This article was previously published on Syria Deeply.
By Ayham al-Khalaf
Anas, 27, drives one of the world’s most unusual—and dangerous—bus routes. Every day, he drives a bus between parts of Aleppo under the control of the Free Syrian Army (FSA) and areas controlled by IS and the government. A typical journey, he says, takes up to 12 hours.
Worse, his bus has been hit by shelling while travelling along al-Haidaria Street in the east of Syria’s largest city.
Anas, who lives in al-Shaar neighborhood, considers driving the bus a step down from the taxi he used to pilot around in the northern city, but with a wife and two children to support, he needs the work. The bus, he says, actually belongs to his neighbor.
Anas spoke to Syria Deeply about the arduous journey across the fractured city.
Syria Deeply: Can you tell us about the stages and checkpoints you go through on your journeys?
Anas: I go out daily in the morning from the Free Syrian Army areas with 14 passengers in the bus. Most of them are elderly men and women because of the decision made by the government to recruit men between the ages of 19 and 45. I cross an FSA checkpoint at Baadein Square in eastern Aleppo, then I reach the checkpoint in the village of Basheqoi. The road is very rugged from the beginning of the journey until the edges of al-Bab town, which is controlled by IS. The first IS checkpoint is around the entry of al-Bab. They check IDs thoroughly and carefully, especially the IDs of those between the ages of 19 and 22. They also check for women travelling in the bus alone without a husband or “unmarriageable male,” meaning without a son, a male nephew, or a brother of at least 14 years old. If a woman doesn’t have anyone with her that meets these conditions, then those at the checkpoint order me to go back to where I came from. These procedures are practiced by all IS checkpoints in the eastern countryside of Aleppo.
After that we arrive to Atharia, which separates the government and IS areas. The first checkpoint is almost 80 km away, which is a safe distance between IS and the government. The first regime checkpoint stops us at Atharia. This is a National Defence forces checkpoint, and they don’t ask for IDs, they just ask for no less than 500 liras for each bus.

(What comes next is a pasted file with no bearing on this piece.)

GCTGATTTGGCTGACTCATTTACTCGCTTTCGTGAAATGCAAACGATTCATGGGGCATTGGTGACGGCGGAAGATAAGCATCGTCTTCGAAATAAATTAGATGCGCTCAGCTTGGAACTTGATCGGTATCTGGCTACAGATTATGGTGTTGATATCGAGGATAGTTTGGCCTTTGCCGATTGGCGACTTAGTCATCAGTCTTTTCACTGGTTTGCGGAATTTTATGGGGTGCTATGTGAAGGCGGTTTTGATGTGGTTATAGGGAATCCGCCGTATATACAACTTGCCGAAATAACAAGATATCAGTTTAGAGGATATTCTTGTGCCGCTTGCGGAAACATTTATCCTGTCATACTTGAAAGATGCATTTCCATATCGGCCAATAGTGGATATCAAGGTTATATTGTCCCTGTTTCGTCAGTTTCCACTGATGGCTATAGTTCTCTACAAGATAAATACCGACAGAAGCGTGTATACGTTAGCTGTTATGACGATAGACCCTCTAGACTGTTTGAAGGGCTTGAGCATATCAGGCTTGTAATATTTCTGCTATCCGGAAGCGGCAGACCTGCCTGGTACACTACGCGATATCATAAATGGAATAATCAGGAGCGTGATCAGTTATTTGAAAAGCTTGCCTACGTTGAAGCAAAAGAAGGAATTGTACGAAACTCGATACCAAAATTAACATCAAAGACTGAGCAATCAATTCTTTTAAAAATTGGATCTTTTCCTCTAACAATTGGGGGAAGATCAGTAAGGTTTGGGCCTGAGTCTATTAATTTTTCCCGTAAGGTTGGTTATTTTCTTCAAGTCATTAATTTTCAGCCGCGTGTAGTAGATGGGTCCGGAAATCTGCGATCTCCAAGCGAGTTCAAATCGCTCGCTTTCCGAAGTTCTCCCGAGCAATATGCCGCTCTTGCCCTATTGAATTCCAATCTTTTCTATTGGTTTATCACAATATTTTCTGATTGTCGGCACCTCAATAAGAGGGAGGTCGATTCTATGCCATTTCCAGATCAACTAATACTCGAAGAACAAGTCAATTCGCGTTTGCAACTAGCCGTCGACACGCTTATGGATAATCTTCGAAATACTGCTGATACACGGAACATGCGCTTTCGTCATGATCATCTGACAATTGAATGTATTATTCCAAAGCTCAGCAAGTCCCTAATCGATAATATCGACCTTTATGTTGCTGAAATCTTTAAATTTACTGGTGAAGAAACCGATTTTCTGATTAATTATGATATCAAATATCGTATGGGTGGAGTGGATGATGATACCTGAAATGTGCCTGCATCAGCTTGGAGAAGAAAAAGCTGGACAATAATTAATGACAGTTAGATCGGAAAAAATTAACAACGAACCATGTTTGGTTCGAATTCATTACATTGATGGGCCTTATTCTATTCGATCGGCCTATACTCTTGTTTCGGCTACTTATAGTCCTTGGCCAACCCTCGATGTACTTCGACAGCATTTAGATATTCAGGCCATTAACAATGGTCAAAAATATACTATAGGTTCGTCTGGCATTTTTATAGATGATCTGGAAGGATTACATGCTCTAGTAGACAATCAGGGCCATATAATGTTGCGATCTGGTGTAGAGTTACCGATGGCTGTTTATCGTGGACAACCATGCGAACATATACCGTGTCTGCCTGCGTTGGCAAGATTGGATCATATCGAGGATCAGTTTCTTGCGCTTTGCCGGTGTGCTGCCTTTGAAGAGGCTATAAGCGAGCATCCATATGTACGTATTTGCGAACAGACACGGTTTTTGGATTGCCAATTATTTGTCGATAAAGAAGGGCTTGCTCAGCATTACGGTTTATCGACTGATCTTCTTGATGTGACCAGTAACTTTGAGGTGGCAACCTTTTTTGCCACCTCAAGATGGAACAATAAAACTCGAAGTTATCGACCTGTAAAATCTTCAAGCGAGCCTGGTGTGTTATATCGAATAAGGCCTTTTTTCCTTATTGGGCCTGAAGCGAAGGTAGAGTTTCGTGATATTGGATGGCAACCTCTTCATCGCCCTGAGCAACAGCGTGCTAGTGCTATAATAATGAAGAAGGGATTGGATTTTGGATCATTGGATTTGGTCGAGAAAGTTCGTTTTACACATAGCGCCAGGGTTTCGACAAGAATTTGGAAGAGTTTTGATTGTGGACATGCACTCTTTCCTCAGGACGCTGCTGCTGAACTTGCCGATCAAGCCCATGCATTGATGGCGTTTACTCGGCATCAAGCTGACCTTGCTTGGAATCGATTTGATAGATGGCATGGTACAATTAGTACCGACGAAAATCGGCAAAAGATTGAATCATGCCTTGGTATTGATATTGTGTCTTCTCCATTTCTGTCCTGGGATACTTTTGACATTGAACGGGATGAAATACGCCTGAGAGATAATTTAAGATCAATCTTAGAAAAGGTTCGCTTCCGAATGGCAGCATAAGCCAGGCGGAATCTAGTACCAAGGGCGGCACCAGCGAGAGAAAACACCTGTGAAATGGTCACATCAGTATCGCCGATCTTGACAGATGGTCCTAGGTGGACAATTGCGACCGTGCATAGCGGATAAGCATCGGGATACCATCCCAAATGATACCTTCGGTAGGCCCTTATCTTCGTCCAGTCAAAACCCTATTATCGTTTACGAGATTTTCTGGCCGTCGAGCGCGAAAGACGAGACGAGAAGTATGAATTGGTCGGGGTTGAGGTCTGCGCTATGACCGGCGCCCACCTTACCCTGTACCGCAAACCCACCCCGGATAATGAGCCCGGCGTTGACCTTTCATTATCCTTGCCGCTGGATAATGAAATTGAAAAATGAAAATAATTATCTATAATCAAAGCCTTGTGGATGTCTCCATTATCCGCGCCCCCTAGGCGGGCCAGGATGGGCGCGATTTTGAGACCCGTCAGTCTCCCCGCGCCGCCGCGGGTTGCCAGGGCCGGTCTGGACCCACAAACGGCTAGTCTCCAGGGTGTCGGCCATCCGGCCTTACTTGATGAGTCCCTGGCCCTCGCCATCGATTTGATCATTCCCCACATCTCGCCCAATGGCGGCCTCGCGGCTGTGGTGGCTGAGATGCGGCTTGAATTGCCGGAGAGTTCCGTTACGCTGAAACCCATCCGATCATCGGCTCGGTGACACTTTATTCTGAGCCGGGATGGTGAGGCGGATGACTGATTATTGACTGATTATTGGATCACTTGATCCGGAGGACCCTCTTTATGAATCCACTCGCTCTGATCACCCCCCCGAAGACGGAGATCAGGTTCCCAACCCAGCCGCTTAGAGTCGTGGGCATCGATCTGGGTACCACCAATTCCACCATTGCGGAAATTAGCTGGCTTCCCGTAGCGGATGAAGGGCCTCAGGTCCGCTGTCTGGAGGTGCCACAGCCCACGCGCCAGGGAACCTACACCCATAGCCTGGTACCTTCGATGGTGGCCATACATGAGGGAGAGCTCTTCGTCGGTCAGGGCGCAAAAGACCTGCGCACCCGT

After Atharia we reach a military police checkpoint at the border of Khanasser town. They ask for our IDs and they thoroughly search all the luggage. They destroy all food items, especially the Turkish ones. We then go into Khanasser town, which connects Aleppo province with Hama province. There are four National Defence and security checkpoints. Then there is Safira town, where we pass by a Hezbollah checkpoint. Of course there are Syrian members at this checkpoint but their leaders are Lebanese. When we pass through Khanasser and Safira, we see houses and farms that have been completely destroyed by battles and shelling.
After the many regime checkpoints at the entrances of towns we go through, we arrive at al-Ramousa, which is at the entrance of Aleppo from the southwestern side. Here we stop at a regime checkpoint that examines IDs and forces passengers to pay taxes on valuable assets. Sometimes I can be detained at this checkpoint for three to five hours, but sometimes it’s only half an hour.
Afterwards, we arrive at al-Hamadania, where we get stopped at a checkpoint known as “3,000 Apartments.” This checkpoint has a bad reputation for harsh inspections—many people have been arrested and beaten while passing through it for the silliest reasons. However, anyone can pay them and pass safely. Then I reach the New Aleppo area with no checkpoints, and the journey of eight to 12 hours ends.
Syria Deeply: What are some of the situations you’ve faced?
Anas: Once, at one of the IS checkpoints, they asked a young man to get off the bus because they didn’t like his clothes. They searched through his cell phone then they beat and arrested him in spite of his mother’s begging.